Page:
Pillows: With Ameria, I always thought the record labels and industry people judged me. Everybody just always saw me as just another chick who acts like she produces but really doesn't. "She's selling sex and tries to sell her music as sex." I always thought that that was a shitty way to look at me, and I thought people weren't taking me seriously. 

Then, somebody told me that they thought it was my branding: "The music is good. It's just your appearance. There's nothing about you that looks like an artist." And so then I was like, "You know what? Then let me change. Let me desexualize it and wear literally a onesie." 

Before she established her current alias, Pillows used to operate under the moniker Ameria.

Before she established her current alias, Pillows used to operate under the moniker Ameria.

What was it like to have to change your identity in order to fit the industry's standards? 

Pillows: It was super frustrating. When I was still working as Ameria, I'd send a song to a label but also have a friend of mine come up with a fake dude's name and send the same song. They would sign it coming from the guy but not from me. And there were so many times I went to a studio and they were like, "Oh, you produce?" They'd act like it was crazy, like there was no way I could touch anything with the instrumentals. 

And they'd test me on it. They used to ask me questions thinking I wasn't going to know. I feel that just because girls don't usually do this work, there's a stigma thinking we can't. It was the most frustrating thing ever, but I also feel like it was more of a thing four or five years ago. Things are definitely shifting now. 

Now, I kind of wish I wouldn’t have cared so much, and I wish I’d given a little bit less of a fuck about it. I remember I was so critical of Ameria. But I feel like with Pillows overall, I just take it more lightly. I feel like no one’s asking me if Pillows is producing or not. It’s just, "Is the music dope or not?" I think it definitely has to do with not knowing who Pillows is, because you can’t judge it. I think my attitude toward it is also that it’s me, but at the same time, it's not. It's almost like a product. 

Why did you decide to build this new brand around a pillow?

Pillows: I used to shout into my pillows when I was overwhelmed. I used to just mush my head into the pillows and just relax in there. And then I was thinking, "Maybe I'm going to come up with a new brand and call it Pillows, and it's going to be like a pillow fight."

And the more I thought about it, I wondered what it would be like to go to the club and not have it be about how you look that night. Personally, I went to a lot of places where I could’ve had an amazing time, but just to look good I wasn't comfortable. I couldn't move around in those clothes. I was like, "What if it wasn’t important how you looked? What if it was all about the show, and you could literally come wearing a onesie?" It’s about the music, not about the social stigma.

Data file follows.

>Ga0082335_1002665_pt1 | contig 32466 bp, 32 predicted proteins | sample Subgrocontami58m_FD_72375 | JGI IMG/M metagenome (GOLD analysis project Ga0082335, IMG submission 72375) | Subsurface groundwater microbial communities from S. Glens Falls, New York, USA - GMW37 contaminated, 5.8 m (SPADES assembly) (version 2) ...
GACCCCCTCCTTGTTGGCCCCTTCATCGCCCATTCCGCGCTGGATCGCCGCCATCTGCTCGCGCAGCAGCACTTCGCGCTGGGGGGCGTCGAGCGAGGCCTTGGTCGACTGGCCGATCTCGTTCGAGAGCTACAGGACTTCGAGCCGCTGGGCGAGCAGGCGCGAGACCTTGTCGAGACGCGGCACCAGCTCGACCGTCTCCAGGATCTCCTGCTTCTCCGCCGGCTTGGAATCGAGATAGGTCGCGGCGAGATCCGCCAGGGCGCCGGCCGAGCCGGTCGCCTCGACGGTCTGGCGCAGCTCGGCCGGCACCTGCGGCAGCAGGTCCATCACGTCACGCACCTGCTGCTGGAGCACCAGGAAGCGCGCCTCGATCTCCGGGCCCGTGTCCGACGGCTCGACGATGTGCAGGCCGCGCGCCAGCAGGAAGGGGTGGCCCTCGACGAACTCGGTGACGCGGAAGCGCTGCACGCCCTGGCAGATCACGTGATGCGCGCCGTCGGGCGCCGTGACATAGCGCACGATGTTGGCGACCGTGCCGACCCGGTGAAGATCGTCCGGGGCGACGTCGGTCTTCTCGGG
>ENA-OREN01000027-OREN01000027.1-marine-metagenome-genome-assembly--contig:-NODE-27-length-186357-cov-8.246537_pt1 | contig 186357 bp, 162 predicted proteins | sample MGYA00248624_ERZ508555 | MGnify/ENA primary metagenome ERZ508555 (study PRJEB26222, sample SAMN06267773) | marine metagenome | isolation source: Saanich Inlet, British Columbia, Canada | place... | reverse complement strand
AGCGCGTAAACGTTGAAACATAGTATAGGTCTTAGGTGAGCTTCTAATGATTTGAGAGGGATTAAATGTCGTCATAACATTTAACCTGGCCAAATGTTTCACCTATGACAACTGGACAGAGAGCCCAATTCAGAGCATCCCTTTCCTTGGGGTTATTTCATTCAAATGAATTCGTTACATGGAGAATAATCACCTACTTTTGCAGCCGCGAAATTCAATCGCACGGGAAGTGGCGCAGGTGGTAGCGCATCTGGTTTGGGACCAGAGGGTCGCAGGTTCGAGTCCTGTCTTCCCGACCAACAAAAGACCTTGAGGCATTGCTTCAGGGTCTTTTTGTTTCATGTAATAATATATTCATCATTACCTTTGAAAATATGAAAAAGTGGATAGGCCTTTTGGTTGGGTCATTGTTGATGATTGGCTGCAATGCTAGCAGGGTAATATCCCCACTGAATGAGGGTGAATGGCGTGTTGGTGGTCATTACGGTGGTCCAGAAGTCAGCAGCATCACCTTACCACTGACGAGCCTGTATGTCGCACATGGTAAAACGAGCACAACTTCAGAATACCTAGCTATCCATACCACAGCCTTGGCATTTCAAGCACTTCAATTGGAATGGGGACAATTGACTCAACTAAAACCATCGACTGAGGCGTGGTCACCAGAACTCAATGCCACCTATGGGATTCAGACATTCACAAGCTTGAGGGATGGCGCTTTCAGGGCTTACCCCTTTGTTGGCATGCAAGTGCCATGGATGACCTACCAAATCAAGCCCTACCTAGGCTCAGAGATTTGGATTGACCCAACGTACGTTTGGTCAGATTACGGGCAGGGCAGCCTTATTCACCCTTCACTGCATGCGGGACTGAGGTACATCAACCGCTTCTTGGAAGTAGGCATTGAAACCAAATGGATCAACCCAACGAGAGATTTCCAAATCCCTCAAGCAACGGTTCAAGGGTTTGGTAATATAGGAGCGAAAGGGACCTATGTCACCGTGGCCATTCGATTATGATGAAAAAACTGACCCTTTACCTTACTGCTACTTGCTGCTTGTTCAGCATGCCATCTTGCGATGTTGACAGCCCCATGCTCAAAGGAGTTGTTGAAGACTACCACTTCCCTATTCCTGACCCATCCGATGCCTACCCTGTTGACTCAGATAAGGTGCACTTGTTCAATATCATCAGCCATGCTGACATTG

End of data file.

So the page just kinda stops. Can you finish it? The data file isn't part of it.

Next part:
Looking at the last year, you've been releasing a lot of cover tracks. How would you describe the twist you're putting on these iconic originals?

Pillows: I want them all to be a more danceable version, something that’s a good 120 BPM. I think every song I keep around a 120 and 128. And that’s the most important thing to me now, is I just want my music to be danceable throughout the entire track. I also always want to make sure it’s recognizable, that I’m not making such a new version that people won’t be able to recognize it.

"It’s about the music, not about the social stigma," says Pillows.

"It’s about the music, not about the social stigma," says Pillows.

What's so important to you about making people dance? 

Pillows: I think it's very empowering. Especially being a DJ, doing a good job is much more impressive to people when you’re a girl. From a guy, it’s like, "Duh, you know how to DJ." But for a girl, they are like, "Wow, I didn’t expect her to drop such a dope set."

So when I can see people in the crowd and they're having a fucking amazing time, you enhance their life. It’s just such an amazing thing. That keeps me going.

How do you think you've changed throughout the experience of entering EDM and growing into Pillows? 

Pillows: I always was so desperately wanting a career and wanting things to move really fast, and I feel like that was something that slowed me down. I feel like when you’re chasing something, it’s running from you. Now, I'm like, "I'm going to be just fine. If it happens, great. If not, great."

I think when you’re just a little bit more calm about it and you just let things happen, I feel like that’s when certain things are going to come. That’s a little bit of what happened with Pillows. I’m obviously putting a lot of energy and effort into it, but I have a very different mentality than with Ameria. I'm more confident, and really great things are just happening.